(Host) For 50 years, the Dorothy Canfield Fisher Book Award has been empowering young readers in Vermont. In May, shortly after the winner is announced, teachers and librarians from across the state gather to learn about the titles on the next DCF list.
VPR’s Amy Noyes reports:
(Noyes) It was 1957 when Vermont children were introduced to a kid’s choice book award, named for Arlington author Dorothy Canfield Fisher. Since then, the DCF Award has become a Vermont institution.
Grace Greene is from the Vermont Department of Libraries. She organized this year’s DCF conference, in Fairlee.
(Greene) It is the fiftieth anniversary of the DCF Award and it is the second oldest child-selected award in the country, which I think is pretty cool. And for a long time it has really been very instrumental in helping children, teachers and librarians choose good books for kids to read.
(Noyes) Selecting nominees for the award is a year-long process. Volunteer committee members read through hundreds of recently published books, aimed at children in grades four through eight. They narrow the field to a final list of 30 nominees. Committee Chair Steve Madden explains what happens next:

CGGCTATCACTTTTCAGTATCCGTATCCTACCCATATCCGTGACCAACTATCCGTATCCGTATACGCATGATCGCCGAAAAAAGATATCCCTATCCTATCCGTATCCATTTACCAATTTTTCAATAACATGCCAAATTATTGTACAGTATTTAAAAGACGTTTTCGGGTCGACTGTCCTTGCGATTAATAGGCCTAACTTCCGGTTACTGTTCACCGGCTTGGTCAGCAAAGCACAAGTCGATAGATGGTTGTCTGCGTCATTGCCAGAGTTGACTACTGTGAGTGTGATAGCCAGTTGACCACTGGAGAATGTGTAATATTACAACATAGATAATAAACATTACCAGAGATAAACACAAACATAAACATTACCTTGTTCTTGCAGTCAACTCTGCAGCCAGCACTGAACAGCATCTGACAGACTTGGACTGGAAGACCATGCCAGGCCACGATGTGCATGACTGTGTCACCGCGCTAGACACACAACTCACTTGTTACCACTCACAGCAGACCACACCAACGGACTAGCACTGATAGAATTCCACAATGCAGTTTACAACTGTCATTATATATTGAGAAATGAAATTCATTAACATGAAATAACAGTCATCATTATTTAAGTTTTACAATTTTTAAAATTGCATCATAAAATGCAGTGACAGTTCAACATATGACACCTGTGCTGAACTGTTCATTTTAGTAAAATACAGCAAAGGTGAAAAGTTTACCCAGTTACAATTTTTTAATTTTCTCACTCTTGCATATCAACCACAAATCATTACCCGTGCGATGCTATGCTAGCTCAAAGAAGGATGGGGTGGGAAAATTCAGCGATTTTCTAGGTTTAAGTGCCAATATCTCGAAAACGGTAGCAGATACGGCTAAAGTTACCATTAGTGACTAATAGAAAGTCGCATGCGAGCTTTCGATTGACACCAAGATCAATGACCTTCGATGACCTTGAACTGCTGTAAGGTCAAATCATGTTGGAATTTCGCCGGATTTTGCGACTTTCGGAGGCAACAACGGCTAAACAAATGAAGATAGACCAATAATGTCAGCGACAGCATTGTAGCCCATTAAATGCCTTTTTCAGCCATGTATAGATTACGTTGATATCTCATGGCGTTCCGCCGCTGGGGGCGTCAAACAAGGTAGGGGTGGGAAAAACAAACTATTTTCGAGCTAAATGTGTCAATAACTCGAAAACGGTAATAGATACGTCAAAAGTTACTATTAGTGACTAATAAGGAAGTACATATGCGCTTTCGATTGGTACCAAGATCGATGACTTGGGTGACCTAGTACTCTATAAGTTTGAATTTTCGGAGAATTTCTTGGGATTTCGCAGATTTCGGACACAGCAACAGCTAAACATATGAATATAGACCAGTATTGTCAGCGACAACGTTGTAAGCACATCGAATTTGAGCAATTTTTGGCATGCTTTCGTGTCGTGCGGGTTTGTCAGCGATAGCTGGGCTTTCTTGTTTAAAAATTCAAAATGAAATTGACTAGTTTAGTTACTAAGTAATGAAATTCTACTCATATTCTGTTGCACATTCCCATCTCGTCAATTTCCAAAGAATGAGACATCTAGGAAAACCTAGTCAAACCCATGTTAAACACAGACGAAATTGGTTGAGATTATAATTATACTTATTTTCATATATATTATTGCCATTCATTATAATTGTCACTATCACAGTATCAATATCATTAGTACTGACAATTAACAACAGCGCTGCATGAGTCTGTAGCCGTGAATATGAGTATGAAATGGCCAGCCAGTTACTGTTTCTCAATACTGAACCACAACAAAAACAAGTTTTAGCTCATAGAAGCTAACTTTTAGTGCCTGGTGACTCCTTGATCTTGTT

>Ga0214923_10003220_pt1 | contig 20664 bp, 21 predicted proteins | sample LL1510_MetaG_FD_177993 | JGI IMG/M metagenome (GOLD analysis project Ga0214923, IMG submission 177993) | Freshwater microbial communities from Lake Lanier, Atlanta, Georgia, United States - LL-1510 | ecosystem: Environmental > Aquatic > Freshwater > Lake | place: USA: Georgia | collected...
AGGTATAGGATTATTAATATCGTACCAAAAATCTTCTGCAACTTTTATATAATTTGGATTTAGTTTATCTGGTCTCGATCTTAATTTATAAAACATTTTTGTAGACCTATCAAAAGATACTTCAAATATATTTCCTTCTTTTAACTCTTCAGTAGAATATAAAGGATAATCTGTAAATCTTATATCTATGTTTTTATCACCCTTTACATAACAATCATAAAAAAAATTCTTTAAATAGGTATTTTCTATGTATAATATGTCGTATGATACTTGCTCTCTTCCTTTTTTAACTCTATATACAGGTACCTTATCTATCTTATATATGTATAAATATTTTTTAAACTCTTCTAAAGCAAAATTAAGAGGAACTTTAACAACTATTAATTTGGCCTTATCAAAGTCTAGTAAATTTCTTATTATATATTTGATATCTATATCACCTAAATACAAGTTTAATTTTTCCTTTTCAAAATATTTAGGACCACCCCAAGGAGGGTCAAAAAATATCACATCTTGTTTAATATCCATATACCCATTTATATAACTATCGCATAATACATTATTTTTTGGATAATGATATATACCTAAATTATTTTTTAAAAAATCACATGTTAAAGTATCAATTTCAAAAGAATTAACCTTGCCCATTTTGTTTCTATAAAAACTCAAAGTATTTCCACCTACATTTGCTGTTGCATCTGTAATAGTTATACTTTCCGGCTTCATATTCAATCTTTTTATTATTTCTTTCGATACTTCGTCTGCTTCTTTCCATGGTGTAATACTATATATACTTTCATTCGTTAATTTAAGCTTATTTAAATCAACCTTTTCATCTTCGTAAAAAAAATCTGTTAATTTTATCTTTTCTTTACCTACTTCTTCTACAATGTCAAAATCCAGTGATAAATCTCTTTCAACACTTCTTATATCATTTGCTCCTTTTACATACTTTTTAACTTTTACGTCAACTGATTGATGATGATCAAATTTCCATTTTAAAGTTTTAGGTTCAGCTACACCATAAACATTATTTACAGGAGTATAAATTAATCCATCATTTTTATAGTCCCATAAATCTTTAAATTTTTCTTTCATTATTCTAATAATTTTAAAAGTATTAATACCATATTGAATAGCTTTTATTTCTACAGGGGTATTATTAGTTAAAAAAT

(Madden) Kids then have a year to read as many of the books on that list as they can. And at the end of that year they vote for their favorite. And this year I counted up over 4,000 votes, and the winner of this year’s DCF Award was Flush by Carl Hiaasen.
(Noyes) Each May, the annual Dorothy Canfield Fisher Conference is held to introduce the new list for the coming year. Librarian Grace Greene says this event is relatively new.
(Greene) We had sort have been resting on our laurels for the DCF Award because it had been around for so long. We assumed that everybody knew about it, and of course that’s not true. There are always new teachers, new librarians coming into the field. There are schools that have never participated. So, as a group, we tried to think of ways to raise awareness with teachers and librarians about the DCF award.
(Noyes) Greene says the conference has been a success.
(Greene) So we started it five years ago and it’s been very popular. We have it every May. We always have an excellent author or two as speakers, and lots of different workshops. And I get incredibly wonderful feedback on everything about the conference, so it’s clearly something that people look forward to and find valuable in their work.”
(Noyes) Now it’s the job of conference-goers to get the books into the hands of young readers, just in time for summer reading.
For VPR News, I’m Amy Noyes.